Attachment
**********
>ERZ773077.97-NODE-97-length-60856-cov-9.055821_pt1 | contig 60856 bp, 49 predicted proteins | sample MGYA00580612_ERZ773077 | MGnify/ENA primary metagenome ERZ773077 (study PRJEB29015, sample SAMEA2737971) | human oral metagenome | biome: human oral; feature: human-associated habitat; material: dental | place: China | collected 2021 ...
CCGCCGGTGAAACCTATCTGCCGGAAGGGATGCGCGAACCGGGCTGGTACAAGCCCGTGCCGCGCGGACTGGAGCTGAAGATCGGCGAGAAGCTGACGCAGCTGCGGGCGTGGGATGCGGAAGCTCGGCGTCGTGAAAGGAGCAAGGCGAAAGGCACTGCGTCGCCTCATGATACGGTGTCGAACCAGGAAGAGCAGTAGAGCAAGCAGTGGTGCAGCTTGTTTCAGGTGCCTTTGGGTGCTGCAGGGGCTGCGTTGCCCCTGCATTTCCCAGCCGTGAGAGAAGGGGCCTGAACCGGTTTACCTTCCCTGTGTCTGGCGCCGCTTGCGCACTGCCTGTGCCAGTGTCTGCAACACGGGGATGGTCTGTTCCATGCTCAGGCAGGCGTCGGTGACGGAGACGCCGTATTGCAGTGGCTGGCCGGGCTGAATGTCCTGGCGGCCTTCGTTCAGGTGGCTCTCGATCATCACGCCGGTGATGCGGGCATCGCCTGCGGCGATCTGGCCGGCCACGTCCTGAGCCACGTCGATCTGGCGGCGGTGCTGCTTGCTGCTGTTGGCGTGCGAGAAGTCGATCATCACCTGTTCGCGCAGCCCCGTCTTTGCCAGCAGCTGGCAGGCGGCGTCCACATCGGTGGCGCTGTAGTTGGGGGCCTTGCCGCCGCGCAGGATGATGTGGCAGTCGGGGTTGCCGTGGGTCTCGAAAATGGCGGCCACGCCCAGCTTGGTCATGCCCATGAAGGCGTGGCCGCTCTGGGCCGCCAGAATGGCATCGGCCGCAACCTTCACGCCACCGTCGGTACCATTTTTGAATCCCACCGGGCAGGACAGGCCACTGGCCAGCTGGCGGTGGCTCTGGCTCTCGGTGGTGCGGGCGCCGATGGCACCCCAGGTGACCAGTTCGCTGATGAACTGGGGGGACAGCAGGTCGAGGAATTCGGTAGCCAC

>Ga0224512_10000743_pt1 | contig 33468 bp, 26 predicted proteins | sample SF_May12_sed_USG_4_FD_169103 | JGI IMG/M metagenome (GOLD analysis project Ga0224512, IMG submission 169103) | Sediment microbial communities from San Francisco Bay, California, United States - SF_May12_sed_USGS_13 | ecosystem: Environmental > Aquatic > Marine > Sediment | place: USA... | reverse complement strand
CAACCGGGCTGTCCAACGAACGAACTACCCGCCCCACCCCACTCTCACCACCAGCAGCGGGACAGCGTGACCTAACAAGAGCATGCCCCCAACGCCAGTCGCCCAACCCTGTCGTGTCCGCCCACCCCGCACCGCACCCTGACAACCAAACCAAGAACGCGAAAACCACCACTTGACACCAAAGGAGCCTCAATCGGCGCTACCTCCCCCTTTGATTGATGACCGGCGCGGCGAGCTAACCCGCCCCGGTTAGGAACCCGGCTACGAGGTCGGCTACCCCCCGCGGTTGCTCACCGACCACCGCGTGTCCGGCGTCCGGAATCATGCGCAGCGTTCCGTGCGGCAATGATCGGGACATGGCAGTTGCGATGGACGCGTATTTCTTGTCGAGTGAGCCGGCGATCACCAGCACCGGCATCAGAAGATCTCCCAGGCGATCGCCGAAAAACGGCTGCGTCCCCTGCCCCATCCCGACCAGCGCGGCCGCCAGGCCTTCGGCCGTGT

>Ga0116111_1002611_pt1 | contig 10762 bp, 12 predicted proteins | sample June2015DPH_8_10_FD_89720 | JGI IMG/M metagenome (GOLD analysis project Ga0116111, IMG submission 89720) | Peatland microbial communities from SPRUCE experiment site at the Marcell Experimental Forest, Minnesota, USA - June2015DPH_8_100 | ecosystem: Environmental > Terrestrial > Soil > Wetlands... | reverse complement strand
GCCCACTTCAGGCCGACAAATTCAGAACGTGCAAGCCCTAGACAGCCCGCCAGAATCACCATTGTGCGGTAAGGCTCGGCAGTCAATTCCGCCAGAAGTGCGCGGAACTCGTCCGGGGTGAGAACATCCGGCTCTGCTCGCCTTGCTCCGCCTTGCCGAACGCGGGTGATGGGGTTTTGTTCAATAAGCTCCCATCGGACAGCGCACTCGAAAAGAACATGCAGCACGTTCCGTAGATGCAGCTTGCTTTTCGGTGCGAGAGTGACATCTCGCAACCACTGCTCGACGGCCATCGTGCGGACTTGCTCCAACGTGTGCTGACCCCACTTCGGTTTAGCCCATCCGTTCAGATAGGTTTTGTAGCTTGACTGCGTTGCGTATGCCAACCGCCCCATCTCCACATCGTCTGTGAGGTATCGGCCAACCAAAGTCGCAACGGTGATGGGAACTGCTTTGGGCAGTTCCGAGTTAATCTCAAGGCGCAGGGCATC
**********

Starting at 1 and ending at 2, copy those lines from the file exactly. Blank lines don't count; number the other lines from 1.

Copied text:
>ERZ773077.97-NODE-97-length-60856-cov-9.055821_pt1 | contig 60856 bp, 49 predicted proteins | sample MGYA00580612_ERZ773077 | MGnify/ENA primary metagenome ERZ773077 (study PRJEB29015, sample SAMEA2737971) | human oral metagenome | biome: human oral; feature: human-associated habitat; material: dental | place: China | collected 2021 ...
CCGCCGGTGAAACCTATCTGCCGGAAGGGATGCGCGAACCGGGCTGGTACAAGCCCGTGCCGCGCGGACTGGAGCTGAAGATCGGCGAGAAGCTGACGCAGCTGCGGGCGTGGGATGCGGAAGCTCGGCGTCGTGAAAGGAGCAAGGCGAAAGGCACTGCGTCGCCTCATGATACGGTGTCGAACCAGGAAGAGCAGTAGAGCAAGCAGTGGTGCAGCTTGTTTCAGGTGCCTTTGGGTGCTGCAGGGGCTGCGTTGCCCCTGCATTTCCCAGCCGTGAGAGAAGGGGCCTGAACCGGTTTACCTTCCCTGTGTCTGGCGCCGCTTGCGCACTGCCTGTGCCAGTGTCTGCAACACGGGGATGGTCTGTTCCATGCTCAGGCAGGCGTCGGTGACGGAGACGCCGTATTGCAGTGGCTGGCCGGGCTGAATGTCCTGGCGGCCTTCGTTCAGGTGGCTCTCGATCATCACGCCGGTGATGCGGGCATCGCCTGCGGCGATCTGGCCGGCCACGTCCTGAGCCACGTCGATCTGGCGGCGGTGCTGCTTGCTGCTGTTGGCGTGCGAGAAGTCGATCATCACCTGTTCGCGCAGCCCCGTCTTTGCCAGCAGCTGGCAGGCGGCGTCCACATCGGTGGCGCTGTAGTTGGGGGCCTTGCCGCCGCGCAGGATGATGTGGCAGTCGGGGTTGCCGTGGGTCTCGAAAATGGCGGCCACGCCCAGCTTGGTCATGCCCATGAAGGCGTGGCCGCTCTGGGCCGCCAGAATGGCATCGGCCGCAACCTTCACGCCACCGTCGGTACCATTTTTGAATCCCACCGGGCAGGACAGGCCACTGGCCAGCTGGCGGTGGCTCTGGCTCTCGGTGGTGCGGGCGCCGATGGCACCCCAGGTGACCAGTTCGCTGATGAACTGGGGGGACAGCAGGTCGAGGAATTCGGTAGCCAC